Oxford City Council is planning on banning all petrol and diesel vehicles from entering the city centre, with exclusions starting in 2020.
The city’s authorities are looking to significantly reduce nitrogen dioxide pollution in the coming years, with the council looking to have no pollution by vehicles in the inner city at all by 2030. Lorries will have until 2035 as the technology for alternatively-powered options is limited.
This plan contrasts the proposal for London, which will be charging drivers who use polluting cars to enter the centre of the capital.
Oxford city centre is one of the most polluted in the UK, with overall emissions well above the legal limit. Although nitrogen dioxide levels fell by almost 19 per cent between 2011 and 2013, they only dropped by 3.9 per cent between 2014 and 2016.
It is the first city to produce a plan on cutting illegal levels of emissions following the government’s proposal in July to stop the sale and production of petrol and diesel vehicles by 2040. All British cities need to offer an action plan to the government by March 2018.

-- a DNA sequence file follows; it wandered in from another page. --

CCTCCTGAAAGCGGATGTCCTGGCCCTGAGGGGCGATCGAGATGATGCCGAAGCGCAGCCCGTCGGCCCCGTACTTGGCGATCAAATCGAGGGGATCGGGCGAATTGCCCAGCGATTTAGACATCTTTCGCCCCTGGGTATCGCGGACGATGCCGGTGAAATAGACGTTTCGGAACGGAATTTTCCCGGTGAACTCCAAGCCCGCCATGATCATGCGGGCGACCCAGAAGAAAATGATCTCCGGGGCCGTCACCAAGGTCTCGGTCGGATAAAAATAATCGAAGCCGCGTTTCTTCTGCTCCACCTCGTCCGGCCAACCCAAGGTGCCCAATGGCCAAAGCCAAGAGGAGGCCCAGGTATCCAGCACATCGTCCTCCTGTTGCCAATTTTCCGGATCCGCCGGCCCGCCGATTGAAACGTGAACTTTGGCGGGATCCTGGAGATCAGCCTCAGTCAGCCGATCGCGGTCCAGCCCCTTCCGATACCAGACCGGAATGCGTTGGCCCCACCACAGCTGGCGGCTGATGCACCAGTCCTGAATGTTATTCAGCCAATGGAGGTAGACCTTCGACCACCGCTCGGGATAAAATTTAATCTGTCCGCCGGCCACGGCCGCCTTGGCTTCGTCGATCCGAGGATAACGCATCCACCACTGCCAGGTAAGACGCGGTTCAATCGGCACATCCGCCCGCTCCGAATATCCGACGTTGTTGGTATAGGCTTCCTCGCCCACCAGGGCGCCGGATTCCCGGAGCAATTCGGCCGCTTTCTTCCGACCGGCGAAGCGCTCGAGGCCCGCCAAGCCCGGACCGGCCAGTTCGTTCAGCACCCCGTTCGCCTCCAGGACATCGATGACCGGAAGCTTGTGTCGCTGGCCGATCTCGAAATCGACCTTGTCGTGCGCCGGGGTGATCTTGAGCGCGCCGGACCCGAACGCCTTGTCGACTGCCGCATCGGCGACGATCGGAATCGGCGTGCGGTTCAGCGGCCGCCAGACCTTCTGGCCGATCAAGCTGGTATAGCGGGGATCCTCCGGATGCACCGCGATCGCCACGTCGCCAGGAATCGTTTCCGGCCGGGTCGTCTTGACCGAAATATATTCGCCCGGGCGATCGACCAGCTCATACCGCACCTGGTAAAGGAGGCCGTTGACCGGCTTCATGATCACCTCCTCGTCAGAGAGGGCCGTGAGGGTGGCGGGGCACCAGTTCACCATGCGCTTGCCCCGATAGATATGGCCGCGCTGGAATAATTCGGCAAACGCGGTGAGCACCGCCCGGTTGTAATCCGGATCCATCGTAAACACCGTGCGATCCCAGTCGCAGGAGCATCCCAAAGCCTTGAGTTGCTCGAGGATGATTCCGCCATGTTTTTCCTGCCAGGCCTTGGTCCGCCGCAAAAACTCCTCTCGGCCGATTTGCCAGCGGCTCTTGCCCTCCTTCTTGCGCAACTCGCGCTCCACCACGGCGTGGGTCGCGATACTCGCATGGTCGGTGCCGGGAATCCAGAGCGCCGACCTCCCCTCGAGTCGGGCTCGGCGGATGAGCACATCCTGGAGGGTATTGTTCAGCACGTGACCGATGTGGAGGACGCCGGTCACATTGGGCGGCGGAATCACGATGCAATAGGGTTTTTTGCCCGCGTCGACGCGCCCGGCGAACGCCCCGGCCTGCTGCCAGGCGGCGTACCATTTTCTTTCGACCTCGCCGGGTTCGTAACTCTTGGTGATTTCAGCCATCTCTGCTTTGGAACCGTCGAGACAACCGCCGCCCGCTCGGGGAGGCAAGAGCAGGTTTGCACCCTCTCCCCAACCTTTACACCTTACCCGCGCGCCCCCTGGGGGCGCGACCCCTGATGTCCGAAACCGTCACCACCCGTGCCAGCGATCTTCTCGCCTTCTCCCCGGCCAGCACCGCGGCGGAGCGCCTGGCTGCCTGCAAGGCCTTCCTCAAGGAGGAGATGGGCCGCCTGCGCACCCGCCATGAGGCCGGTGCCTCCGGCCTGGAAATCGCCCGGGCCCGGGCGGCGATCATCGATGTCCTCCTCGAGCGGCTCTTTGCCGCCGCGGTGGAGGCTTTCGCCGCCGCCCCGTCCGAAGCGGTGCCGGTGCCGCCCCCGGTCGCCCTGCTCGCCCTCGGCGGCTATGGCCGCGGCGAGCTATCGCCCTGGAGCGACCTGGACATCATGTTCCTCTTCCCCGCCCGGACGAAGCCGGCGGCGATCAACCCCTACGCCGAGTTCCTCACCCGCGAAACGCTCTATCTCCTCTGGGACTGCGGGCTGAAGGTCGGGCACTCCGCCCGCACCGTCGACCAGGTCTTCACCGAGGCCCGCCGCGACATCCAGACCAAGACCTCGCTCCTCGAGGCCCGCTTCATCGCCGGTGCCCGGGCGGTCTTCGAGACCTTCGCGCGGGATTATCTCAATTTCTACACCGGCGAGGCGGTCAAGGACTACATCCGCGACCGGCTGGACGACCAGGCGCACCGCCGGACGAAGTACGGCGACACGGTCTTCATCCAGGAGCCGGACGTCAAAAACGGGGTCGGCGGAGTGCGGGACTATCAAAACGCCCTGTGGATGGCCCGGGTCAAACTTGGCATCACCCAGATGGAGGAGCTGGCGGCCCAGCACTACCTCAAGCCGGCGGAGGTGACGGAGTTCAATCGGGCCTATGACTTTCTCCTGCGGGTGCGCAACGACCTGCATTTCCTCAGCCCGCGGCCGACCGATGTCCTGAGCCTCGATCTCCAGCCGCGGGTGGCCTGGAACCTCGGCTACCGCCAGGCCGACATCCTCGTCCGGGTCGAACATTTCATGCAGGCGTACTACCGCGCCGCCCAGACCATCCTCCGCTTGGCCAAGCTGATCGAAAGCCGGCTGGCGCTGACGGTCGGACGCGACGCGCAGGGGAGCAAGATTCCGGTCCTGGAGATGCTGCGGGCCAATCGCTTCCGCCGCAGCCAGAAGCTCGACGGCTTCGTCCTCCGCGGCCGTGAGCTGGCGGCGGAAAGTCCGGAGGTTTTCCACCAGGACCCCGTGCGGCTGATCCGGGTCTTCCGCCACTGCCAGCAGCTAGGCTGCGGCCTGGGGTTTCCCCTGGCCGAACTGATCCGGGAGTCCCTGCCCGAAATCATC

John Tanner, Oxford City Council’s Labour cabinet member for the environment, told the Times: “All of us who drive or use petrol or diesel vehicles through Oxford are contributing to the city’s toxic air. Everyone needs to do their bit — from national government and local authorities to businesses and residents — to end this public health emergency.”
Drivers who are caught driving a conventionally-powered vehicle will have their number plates scanned by cameras placed around the streets, with fines for their discretions expected to start from £60.
To help introduce electric vehicles to the streets of the city, Oxford City Council is also fitting a total of 119 electric charging points throughout the city – with 19 of those being used exclusively by taxis. The authority says it is using £1.3million in government funding to put these points in place.
The City of Oxford Licensed Taxicab Association claims its drivers will be the hardest hit by the new rules, as it says many of its drivers will have to buy new zero-emissions vehicles that cost £60,000 each.
Proposals for Nottingham, Derby and Birmingham are also being talked about to reduce the overall pollution in those cities.